The Extras
I emailed Zach, a fan who blogs for Dynamo Theory to see if I had missed anything big and he shared a similar feeling to mine: “It's nice but economical.”
There were a couple of short-cuts that seemed to be made in the stadium construction. I was surprised that each team had just a single bench to sit on. Behind that bench, where the players warmed up, there was a strip of grass and then a long strip of concrete (perhaps rubber), forcing the warm-ups into what looked like a 4 foot wide strip. There is only one large screen for replays that was located over our heads. For those of us unable to see that screen there were two very small screens on the other end that mostly carried the score, shots, and corners.
The supporters groups have a section on the endline that has bench seating (as opposed to the very nice orange seats the rest of the stadium has) that packs in the several different supporters groups. One of those groups marched out in protest after one of their fans was arrested (and reportedly tased; Zach blogs about it here.) At the time, I only noticed a large space where El Batallon had been. It’s unfortunate for all involved that this appears to be an intractable mess. At the time, I laughed at EB’s large tifo banner, “No One Likes Us. We Don’t Care,” but now it strikes me as odd that a group makes their primary tifo display something that has nothing to do with celebrating the team.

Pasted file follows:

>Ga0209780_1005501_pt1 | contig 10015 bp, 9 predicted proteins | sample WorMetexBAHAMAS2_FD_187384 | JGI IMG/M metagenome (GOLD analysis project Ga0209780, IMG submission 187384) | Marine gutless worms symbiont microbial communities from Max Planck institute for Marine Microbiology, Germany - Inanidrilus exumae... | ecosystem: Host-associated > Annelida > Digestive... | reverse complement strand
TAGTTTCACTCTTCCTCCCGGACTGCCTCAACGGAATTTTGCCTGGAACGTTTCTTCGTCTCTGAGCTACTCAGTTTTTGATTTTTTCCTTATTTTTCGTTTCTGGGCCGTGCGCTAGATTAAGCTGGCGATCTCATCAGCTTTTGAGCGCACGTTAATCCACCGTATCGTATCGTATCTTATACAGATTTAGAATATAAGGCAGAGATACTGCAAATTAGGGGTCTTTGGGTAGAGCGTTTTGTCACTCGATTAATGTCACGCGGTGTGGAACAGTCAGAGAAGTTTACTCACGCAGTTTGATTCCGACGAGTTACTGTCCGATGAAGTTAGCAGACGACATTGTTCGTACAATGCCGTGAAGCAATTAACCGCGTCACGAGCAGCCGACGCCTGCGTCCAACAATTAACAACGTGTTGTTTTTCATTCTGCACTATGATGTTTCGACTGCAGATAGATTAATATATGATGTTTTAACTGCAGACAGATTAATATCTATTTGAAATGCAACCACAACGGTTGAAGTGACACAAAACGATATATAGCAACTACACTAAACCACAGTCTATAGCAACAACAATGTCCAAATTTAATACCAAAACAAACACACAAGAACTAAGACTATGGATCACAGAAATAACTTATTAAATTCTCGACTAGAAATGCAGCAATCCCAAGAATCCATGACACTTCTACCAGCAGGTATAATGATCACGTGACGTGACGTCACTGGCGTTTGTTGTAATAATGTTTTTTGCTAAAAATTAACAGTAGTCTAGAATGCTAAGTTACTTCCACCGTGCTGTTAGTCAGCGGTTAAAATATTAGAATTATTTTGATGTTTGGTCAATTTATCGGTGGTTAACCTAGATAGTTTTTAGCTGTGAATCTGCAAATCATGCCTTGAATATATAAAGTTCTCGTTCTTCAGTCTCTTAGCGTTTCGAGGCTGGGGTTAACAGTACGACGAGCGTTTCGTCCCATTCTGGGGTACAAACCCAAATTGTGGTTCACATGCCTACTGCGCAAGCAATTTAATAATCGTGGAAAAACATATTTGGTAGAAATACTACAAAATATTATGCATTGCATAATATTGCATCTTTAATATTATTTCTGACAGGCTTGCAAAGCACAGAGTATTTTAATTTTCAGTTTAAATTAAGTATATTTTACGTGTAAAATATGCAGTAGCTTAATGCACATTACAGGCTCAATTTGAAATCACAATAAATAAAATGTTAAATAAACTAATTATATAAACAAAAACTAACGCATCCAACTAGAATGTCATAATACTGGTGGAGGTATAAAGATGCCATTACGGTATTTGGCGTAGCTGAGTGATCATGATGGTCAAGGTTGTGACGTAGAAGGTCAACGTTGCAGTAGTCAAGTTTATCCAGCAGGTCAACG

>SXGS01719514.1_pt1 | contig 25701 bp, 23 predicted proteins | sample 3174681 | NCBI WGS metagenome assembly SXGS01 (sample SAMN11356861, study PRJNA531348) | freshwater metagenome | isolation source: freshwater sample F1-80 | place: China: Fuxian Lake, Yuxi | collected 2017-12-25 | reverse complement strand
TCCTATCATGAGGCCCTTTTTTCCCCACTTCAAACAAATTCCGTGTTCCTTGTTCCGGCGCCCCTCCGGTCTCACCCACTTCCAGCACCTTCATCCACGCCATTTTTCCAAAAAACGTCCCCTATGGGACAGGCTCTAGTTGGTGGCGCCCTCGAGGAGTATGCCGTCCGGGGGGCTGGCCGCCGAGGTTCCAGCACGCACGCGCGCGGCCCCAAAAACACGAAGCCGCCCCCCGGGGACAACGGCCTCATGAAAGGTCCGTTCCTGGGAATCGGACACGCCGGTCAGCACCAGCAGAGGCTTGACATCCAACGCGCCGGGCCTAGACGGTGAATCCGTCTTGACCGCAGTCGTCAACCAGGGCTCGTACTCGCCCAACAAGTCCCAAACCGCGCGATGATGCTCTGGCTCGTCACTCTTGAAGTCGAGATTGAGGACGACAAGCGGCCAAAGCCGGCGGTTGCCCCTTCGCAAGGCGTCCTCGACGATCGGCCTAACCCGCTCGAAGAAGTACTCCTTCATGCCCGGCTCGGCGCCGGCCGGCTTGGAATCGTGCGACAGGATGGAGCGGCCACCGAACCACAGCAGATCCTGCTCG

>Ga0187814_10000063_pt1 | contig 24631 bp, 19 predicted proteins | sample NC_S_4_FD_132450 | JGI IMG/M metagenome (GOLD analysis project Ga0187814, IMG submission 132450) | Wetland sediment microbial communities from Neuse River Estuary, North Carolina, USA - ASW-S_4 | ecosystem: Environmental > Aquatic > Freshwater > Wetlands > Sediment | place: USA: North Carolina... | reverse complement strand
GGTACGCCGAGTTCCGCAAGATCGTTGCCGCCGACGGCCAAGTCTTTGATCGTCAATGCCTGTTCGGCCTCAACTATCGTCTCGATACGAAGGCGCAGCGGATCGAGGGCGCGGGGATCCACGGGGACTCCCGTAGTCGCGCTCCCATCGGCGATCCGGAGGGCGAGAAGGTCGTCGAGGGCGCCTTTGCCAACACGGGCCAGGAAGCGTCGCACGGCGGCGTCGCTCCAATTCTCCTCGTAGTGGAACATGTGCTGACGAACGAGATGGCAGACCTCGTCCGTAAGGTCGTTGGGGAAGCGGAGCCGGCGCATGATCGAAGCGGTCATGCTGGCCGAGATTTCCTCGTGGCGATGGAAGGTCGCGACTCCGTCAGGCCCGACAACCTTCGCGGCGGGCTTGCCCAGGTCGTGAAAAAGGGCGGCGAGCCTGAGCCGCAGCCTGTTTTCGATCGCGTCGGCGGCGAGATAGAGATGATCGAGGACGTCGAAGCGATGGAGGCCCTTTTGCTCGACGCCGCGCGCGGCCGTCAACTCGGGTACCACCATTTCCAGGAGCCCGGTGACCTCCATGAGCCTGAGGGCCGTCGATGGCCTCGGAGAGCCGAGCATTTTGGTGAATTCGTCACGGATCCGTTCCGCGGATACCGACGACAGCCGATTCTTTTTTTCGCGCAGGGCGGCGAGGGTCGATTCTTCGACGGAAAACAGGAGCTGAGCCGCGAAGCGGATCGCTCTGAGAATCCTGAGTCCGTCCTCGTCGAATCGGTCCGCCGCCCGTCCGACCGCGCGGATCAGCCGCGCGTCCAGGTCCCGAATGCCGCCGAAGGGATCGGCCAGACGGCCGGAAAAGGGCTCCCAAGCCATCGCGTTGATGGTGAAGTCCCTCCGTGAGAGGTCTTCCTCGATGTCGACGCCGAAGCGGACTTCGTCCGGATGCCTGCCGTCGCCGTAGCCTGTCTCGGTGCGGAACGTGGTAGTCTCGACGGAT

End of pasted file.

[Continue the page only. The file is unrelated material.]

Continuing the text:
Final Verdict
Thank god the Dynamo made it a good game, because the heat and sun made the game difficult to watch. I am imagining an evening game where the soul-crushing sun wouldn’t be beating down and I have to say it’s something to make fans proud. The view of the field is wonderful and the stadium is beautiful. On those pleasant evenings, the 90 minutes of play will be wonderful. But you have to wonder how bad weather days will make filling that stadium difficult. I also can’t help but wish that there were fewer short-cuts and a little more attention to detail, which would make all the other aspects of getting to one’s seat and getting to one’s car a bit less of a chore.
But if you’re a Dynamo fan, you should feel proud. You have a great start and you can keep working to embarrass your neighbors to the North when people compare your attendances to theirs. One parting note to any Houston fans reading. When Hainault (pronounced, “Hey-no”) scored the goal I couldn’t help but wish that the fans would sing his name to the tune of Crowded House’s “Don’t Dream It’s Over”—it’s too perfect to not use. That one is free; send me $5 in the mail for more brilliant ideas.